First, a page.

Pacific Northwest Magazine
'The Glory of Washington': A new book honors Husky athletic history
Edited excerpts from "The Glory of Washington: The People and Events That Shaped the Husky Athletic Tradition," by Jim Daves and W. Thomas Porter, Sports Publishing Inc., Champagne, Ill., $34.95. A leatherbound limited autographed edition ($74.95) is available directly from Sports Publishing (877-424-2665).
Since the late 1800s, the University of Washington has been creating history — and champions — through sports. Now that history is celebrated in a new book, "The Glory of Washington: The People and Events That Shaped the Husky Athletic Tradition." A collection of lore and lists, the book covers Husky athletics from the football team's first win in 1892 through basketball's Final Four with Bob Houbregs in 1953 to the world-record-setting feats of pole vaulter Brian Sternberg and the university's first NCAA wrestling title, won by Larry Owings in 1970. The highlights keep on happening, from the women's crew team NCAA championship of 1997 to the Husky men's Rose Bowl victory of 2001. Great players and revered coaches, memorable moments and distinguished achievements are told in more than 600 stories. Here are a few of the highlights:
Super Legend Hiram Conibear
Perhaps the most famous rowing coach in Washington history never rowed a stroke in a racing shell in his life, but his innovations revolutionized the sport. Conibear's love of sports led him first to coaching bicycle racers and then to training college athletes. In 1906 while at the University of Chicago, he met Bill Speidel, a medical student and former Washington quarterback. Through Speidel's contacts with the athletic manager at Washington, Lorin Grinstead, Conibear was offered the position as Washington's athletic trainer.
Shortly after Conibear moved to Seattle, Grinstead told him Washington was in desperate need of a crew coach. Conibear jokingly replied: "I'd make a good one . . . (but) to tell you the truth, I don't know one end of a boat from another." In the spring of 1907, he became Washington's crew coach. Then the experiments began. Conibear borrowed a skeleton from a laboratory and dragged it up the boardwalk of Brooklyn Avenue and set it on a rowing seat in his basement. Into the skeleton's hands, he slid an old broom handle to serve as an oar. Then, with painstaking patience, he moved the skeleton through a stroke noting the position of the bones at each stage. Next, he turned an old bicycle upside down and began turning the wheel with the palm of his hand. In his mind, the wheel was the water, his palm the oar blade. He began to realize that unless the oar blade struck the water at a speed equal to or greater than the water's speed, there would be a moment of unwanted "drag." His experiments led to a stroke with a shorter layback, a snap to the oar blade the instant it was inserted in the water, and a "shot" of the blade out of the water at the completion of the rower's drive.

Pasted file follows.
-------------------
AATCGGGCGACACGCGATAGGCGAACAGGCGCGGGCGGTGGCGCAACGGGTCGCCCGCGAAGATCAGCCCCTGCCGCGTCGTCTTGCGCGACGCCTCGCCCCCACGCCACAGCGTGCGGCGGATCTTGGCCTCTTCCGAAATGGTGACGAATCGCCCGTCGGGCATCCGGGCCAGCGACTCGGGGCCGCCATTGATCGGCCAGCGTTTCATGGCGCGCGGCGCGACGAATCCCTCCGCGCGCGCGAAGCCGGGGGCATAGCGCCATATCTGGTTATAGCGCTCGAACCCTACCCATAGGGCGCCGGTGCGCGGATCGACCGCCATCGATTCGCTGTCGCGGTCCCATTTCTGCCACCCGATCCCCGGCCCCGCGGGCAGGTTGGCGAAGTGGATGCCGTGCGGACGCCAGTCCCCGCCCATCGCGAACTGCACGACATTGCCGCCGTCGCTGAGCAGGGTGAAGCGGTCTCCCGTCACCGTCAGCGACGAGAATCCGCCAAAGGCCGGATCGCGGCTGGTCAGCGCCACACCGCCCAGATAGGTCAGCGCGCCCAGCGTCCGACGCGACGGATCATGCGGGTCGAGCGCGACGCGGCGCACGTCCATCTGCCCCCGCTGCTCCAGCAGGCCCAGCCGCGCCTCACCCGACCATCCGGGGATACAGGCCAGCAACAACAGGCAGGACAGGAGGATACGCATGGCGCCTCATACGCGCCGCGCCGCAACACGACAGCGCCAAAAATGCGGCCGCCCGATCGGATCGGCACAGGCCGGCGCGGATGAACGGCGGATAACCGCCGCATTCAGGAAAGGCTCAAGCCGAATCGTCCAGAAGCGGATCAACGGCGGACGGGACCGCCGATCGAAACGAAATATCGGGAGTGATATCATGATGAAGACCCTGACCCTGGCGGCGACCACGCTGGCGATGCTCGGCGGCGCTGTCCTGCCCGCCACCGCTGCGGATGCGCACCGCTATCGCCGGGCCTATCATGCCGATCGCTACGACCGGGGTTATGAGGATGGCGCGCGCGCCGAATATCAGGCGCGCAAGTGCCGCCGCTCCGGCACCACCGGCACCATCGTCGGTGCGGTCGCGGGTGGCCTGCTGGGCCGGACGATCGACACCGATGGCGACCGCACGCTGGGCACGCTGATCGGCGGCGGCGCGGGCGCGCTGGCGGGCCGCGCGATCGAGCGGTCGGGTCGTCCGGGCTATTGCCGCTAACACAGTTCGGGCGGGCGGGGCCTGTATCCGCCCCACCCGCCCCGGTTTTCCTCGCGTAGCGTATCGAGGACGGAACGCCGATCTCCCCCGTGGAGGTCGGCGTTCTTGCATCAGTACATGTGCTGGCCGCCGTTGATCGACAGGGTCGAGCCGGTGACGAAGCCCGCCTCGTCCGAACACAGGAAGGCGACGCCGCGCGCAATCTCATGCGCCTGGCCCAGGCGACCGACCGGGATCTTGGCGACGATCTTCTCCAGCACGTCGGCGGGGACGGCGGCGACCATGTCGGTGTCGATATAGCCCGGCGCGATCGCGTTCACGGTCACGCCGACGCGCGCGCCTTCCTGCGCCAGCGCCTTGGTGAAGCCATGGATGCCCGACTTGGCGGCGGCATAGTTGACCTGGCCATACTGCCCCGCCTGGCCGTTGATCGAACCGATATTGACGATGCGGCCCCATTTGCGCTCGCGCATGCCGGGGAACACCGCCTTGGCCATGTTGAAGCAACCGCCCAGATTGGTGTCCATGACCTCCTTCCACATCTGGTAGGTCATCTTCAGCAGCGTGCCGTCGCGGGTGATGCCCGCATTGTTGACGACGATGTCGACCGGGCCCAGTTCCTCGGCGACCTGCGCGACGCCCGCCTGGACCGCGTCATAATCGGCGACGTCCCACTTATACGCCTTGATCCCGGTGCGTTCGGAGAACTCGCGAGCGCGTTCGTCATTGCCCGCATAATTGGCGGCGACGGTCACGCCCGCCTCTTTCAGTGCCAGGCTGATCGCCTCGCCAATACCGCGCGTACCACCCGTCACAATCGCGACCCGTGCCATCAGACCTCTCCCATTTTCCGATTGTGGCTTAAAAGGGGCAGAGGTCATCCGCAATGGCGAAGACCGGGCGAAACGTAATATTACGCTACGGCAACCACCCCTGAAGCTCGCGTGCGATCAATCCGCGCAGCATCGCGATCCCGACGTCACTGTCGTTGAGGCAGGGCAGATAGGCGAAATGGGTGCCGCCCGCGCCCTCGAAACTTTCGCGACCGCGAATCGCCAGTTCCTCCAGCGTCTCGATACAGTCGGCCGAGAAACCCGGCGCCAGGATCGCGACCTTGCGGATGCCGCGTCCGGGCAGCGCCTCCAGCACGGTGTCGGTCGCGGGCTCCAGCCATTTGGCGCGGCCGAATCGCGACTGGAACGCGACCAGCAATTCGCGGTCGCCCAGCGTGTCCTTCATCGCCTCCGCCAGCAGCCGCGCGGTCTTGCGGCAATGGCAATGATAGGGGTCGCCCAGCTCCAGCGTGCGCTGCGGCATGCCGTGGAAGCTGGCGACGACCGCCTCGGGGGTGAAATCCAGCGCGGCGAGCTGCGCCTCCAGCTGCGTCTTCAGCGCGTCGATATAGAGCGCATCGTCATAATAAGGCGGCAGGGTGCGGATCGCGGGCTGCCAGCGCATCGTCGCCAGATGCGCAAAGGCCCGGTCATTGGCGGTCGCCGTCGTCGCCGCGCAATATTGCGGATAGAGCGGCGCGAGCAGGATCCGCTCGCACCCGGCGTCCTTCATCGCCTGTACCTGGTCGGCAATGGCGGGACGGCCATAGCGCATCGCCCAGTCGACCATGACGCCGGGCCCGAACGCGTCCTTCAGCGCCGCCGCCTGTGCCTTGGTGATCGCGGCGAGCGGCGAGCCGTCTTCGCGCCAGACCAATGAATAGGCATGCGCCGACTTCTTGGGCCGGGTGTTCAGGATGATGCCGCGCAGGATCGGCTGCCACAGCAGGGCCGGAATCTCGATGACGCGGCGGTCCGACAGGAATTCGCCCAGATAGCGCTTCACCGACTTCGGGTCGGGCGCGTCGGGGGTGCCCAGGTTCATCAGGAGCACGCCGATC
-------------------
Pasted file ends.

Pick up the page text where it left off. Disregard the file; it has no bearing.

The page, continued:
With his enthusiasm and vision, he persuaded George Pocock and his brother, Dick, to leave their boat-building business in Vancouver, B.C., and set up shop on the campus. In 1913, Conibear received an invitation to have Washington compete in Poughkeepsie at the Intercollegiate Rowing Association regatta. Washington was the first Western crew to appear in the elite event. The Purple and Gold challenged the Eastern crews and threatened to win until Elmer Leader snapped his foot strap and was forced to pull himself back in the stroke with the strength of his stomach muscles. Despite Leader's difficulties, Washington finished third and the crew returned to Seattle as heroes.
Four years later, Conibear's coaching career ended when he died in a fall from a tree in his yard. "His men" continued on. Ed Leader, Elmer's twin brother, followed Conibear as coach and then went to Yale. His varsity eight won the 1924 Olympic gold medal. Conibear's 1916 coxswain, Ky Ebright, would coach at California and gather Olympic golds. Rusty Callow succeeded Leader as the Husky crew coach, and his 1923 crew won Washington's first IRA championship. Callow's 1924 and 1926 crews, stroked by Al Ulbrickson, won again.
Super Legend Hec Edmundson
In his 35 years as a coach at the UW, Clarence S. "Hec" Edmundson had a knack for building champions. Many called him the father of "race-horse" basketball. He was the coach who made it to the Helms Foundation Hall of Fame not once but twice.